White House

Will Insularity, Incompetence, and Lies Doom Obamacare?

Four lessons from the launch that could save the law and health care coverage for millions.

President Barack Obama waits for a translation of his remarks during a meeting with Iraqi Prime Minister Nuri al-Maliki in the Oval Office of the White House on November 1, 2013.
National Journal
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Ron Fournier
Nov. 4, 2013, 12:18 a.m.

In­su­lar­ity, in­com­pet­ence, and de­cep­tion doomed the launch of the Af­ford­able Care Act, ac­cord­ing to post­mortems on Pres­id­ent Obama’s health in­sur­ance law. The pres­id­ent now has two choices: A) Ac­cept the ver­dict and learn from it, or B) stick with in­su­lar­ity, in­com­pet­ence, and de­cep­tion.

Early signs point to Obama com­pound­ing rather than cor­rect­ing his team’s er­rors.

Stay­ing the course is a los­ing op­tion for Obama­care and the more than 40 mil­lion Amer­ic­ans who need health in­sur­ance. The trouble is far deep­er than a “glitchy” web­site, ac­cord­ing to nu­mer­ous me­dia re­ports, in­clud­ing an in-depth in­vest­ig­a­tion by The Wash­ing­ton Post. Among oth­er things, The Post un­covered a 2010 memo from a trus­ted out­side health ad­viser warn­ing that no one in the ad­min­is­tra­tion was “up to the task” of con­struct­ing an in­sur­ance ex­change and oth­er com­plex­it­ies of the 2,000-page law.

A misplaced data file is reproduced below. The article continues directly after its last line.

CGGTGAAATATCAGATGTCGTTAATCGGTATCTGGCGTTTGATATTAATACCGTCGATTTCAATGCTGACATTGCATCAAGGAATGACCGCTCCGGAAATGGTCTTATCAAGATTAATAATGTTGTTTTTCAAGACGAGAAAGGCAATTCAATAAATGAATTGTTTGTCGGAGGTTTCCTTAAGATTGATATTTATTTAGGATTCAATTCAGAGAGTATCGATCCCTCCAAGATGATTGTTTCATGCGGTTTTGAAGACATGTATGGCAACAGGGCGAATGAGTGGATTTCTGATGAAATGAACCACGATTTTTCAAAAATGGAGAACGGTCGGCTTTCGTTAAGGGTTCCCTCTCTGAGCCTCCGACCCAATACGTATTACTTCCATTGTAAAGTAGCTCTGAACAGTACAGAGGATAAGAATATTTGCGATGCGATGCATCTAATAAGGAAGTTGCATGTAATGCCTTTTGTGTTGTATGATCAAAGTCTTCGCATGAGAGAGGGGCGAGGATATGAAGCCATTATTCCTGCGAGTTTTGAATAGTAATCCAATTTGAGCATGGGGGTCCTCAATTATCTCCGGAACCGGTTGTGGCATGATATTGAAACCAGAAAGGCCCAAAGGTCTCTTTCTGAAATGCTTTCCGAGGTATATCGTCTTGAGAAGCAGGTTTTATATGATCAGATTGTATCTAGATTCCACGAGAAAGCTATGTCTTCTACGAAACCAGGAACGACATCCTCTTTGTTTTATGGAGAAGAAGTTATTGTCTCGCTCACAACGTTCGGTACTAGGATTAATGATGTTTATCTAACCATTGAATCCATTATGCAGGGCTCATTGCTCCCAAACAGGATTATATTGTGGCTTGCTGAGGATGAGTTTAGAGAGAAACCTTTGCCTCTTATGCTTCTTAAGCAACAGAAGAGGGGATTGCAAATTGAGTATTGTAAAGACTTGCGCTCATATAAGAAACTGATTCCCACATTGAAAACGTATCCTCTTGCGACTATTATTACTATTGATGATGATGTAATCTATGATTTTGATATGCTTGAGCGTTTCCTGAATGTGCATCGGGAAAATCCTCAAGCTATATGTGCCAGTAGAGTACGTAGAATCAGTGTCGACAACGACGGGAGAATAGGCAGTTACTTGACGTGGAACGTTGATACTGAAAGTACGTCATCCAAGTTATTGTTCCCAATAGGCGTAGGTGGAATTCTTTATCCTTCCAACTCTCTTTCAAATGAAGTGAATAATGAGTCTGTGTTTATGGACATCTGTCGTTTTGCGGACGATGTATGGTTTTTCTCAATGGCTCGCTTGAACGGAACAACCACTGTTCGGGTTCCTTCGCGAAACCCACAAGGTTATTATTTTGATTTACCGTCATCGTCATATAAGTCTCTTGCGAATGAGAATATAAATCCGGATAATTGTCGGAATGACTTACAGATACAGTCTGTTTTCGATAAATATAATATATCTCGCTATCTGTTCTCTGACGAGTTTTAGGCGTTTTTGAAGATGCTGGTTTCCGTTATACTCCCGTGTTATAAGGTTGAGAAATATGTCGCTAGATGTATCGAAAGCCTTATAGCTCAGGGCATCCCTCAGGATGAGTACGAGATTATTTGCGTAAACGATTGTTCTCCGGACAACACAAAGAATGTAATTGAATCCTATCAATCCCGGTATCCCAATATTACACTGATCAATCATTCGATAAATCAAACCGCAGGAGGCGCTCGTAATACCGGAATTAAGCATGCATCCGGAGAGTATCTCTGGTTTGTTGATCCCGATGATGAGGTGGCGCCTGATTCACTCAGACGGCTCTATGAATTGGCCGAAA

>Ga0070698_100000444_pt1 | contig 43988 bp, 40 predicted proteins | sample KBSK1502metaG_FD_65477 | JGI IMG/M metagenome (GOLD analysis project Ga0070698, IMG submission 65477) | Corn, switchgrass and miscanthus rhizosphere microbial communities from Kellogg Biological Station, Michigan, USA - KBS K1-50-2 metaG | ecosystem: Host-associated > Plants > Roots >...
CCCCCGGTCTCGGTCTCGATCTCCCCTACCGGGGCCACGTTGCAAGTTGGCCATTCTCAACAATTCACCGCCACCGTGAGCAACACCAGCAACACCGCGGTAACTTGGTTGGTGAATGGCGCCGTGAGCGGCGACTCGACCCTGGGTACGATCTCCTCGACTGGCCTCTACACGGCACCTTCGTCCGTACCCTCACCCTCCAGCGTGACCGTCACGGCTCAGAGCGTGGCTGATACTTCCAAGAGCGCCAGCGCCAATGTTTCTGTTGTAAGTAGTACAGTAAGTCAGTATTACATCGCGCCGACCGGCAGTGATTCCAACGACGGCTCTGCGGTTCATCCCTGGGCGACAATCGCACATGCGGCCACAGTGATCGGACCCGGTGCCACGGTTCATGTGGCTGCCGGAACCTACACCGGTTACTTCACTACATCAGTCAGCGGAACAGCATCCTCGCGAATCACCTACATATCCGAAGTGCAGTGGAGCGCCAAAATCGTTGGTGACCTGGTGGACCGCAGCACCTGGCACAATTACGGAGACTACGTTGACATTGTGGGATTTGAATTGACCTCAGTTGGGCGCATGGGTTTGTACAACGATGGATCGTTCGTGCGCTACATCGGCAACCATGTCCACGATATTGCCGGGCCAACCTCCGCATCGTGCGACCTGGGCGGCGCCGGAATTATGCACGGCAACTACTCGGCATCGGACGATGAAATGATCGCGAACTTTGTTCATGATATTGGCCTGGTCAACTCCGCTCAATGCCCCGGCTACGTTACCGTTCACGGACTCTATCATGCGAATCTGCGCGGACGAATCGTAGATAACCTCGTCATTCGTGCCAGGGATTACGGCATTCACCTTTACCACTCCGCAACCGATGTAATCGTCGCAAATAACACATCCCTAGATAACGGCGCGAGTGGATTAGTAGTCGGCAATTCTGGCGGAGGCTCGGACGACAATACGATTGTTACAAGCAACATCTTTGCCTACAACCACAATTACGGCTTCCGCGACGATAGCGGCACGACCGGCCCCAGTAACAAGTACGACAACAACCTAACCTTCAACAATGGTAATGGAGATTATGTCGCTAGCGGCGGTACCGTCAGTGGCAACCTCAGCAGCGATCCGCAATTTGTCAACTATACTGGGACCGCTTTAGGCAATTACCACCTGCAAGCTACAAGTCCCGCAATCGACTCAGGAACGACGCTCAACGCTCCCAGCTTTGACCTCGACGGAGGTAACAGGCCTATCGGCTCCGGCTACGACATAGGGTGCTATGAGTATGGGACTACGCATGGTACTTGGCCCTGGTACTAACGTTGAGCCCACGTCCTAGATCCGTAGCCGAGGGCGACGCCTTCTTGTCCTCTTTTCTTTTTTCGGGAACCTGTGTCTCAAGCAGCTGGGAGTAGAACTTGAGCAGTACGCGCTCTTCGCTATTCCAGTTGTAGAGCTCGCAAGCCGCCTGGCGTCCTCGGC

The good news is there is time to learn from—and re­cov­er from—the early stumbles. Here are four im­port­ant les­sons from the post­mortems.

1) Reach out bey­ond your in­ner circle. Obama ig­nored ef­forts by Har­vard pro­fess­or Dav­id Cut­ler and his own eco­nom­ic team to get him to ap­point an out­side health re­form “czar” with a back­ground in tech­no­logy, in­sur­ance, and busi­ness. In­stead, the pres­id­ent stuck with his health policy team led by Nancy-Ann De­Parle, a former Clin­ton ap­pointee with a checkered re­cord in the private sec­tor. His team was built to pass le­gis­la­tion, not im­ple­ment it.

“They were run­ning the biggest start-up in the world, and they didn’t have any­one who had run a start-up, or even run a busi­ness,” Cut­ler told The Post. “It’s very hard to think of a situ­ation where the people best at get­ting le­gis­la­tion passed are best at im­ple­ment­ing it. They are a dif­fer­ent set of skills.”